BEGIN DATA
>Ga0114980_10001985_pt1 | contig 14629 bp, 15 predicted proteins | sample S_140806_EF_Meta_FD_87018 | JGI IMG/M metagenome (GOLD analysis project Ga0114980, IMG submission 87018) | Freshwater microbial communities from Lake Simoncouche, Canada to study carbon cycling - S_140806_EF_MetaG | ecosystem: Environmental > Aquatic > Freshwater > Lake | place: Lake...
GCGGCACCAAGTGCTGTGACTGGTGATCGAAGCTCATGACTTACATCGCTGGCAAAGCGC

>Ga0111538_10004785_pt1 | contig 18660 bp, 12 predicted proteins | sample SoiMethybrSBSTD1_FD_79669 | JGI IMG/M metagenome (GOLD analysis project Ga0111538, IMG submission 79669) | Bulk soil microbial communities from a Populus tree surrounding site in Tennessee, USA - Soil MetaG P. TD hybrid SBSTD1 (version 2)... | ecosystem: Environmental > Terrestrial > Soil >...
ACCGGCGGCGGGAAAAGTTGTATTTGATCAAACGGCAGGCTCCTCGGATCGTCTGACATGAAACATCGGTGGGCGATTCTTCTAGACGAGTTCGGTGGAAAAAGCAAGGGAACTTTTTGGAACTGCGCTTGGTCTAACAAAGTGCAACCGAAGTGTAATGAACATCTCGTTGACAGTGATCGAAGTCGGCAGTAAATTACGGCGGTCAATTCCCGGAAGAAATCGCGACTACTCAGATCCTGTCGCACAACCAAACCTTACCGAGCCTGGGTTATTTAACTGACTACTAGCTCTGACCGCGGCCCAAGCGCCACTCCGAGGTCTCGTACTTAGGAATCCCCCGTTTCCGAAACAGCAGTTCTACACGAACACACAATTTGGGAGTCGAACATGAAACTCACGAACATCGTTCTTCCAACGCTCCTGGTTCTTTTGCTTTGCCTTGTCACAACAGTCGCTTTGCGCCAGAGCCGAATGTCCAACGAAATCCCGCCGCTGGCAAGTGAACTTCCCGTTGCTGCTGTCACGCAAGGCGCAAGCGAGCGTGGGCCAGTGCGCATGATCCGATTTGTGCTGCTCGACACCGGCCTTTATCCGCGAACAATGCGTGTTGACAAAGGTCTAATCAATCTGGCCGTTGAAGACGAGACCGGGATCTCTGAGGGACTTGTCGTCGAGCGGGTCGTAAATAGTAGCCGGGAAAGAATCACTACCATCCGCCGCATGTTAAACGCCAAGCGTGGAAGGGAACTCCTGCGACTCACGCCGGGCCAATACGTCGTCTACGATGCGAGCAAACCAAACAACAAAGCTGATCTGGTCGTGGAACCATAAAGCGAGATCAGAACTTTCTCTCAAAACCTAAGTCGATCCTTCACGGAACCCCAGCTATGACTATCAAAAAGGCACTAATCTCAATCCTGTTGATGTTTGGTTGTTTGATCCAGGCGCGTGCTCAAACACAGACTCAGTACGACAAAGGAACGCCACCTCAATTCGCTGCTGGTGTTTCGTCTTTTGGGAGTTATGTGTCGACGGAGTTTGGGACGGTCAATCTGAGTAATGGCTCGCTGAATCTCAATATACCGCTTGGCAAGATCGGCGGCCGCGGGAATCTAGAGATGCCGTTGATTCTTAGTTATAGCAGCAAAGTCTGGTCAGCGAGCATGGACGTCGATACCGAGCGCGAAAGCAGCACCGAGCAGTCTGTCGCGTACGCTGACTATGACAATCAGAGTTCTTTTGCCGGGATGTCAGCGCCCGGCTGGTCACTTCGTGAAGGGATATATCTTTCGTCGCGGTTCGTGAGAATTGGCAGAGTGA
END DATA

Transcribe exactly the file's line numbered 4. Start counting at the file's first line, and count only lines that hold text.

ACCGGCGGCGGGAAAAGTTGTATTTGATCAAACGGCAGGCTCCTCGGATCGTCTGACATGAAACATCGGTGGGCGATTCTTCTAGACGAGTTCGGTGGAAAAAGCAAGGGAACTTTTTGGAACTGCGCTTGGTCTAACAAAGTGCAACCGAAGTGTAATGAACATCTCGTTGACAGTGATCGAAGTCGGCAGTAAATTACGGCGGTCAATTCCCGGAAGAAATCGCGACTACTCAGATCCTGTCGCACAACCAAACCTTACCGAGCCTGGGTTATTTAACTGACTACTAGCTCTGACCGCGGCCCAAGCGCCACTCCGAGGTCTCGTACTTAGGAATCCCCCGTTTCCGAAACAGCAGTTCTACACGAACACACAATTTGGGAGTCGAACATGAAACTCACGAACATCGTTCTTCCAACGCTCCTGGTTCTTTTGCTTTGCCTTGTCACAACAGTCGCTTTGCGCCAGAGCCGAATGTCCAACGAAATCCCGCCGCTGGCAAGTGAACTTCCCGTTGCTGCTGTCACGCAAGGCGCAAGCGAGCGTGGGCCAGTGCGCATGATCCGATTTGTGCTGCTCGACACCGGCCTTTATCCGCGAACAATGCGTGTTGACAAAGGTCTAATCAATCTGGCCGTTGAAGACGAGACCGGGATCTCTGAGGGACTTGTCGTCGAGCGGGTCGTAAATAGTAGCCGGGAAAGAATCACTACCATCCGCCGCATGTTAAACGCCAAGCGTGGAAGGGAACTCCTGCGACTCACGCCGGGCCAATACGTCGTCTACGATGCGAGCAAACCAAACAACAAAGCTGATCTGGTCGTGGAACCATAAAGCGAGATCAGAACTTTCTCTCAAAACCTAAGTCGATCCTTCACGGAACCCCAGCTATGACTATCAAAAAGGCACTAATCTCAATCCTGTTGATGTTTGGTTGTTTGATCCAGGCGCGTGCTCAAACACAGACTCAGTACGACAAAGGAACGCCACCTCAATTCGCTGCTGGTGTTTCGTCTTTTGGGAGTTATGTGTCGACGGAGTTTGGGACGGTCAATCTGAGTAATGGCTCGCTGAATCTCAATATACCGCTTGGCAAGATCGGCGGCCGCGGGAATCTAGAGATGCCGTTGATTCTTAGTTATAGCAGCAAAGTCTGGTCAGCGAGCATGGACGTCGATACCGAGCGCGAAAGCAGCACCGAGCAGTCTGTCGCGTACGCTGACTATGACAATCAGAGTTCTTTTGCCGGGATGTCAGCGCCCGGCTGGTCACTTCGTGAAGGGATATATCTTTCGTCGCGGTTCGTGAGAATTGGCAGAGTGA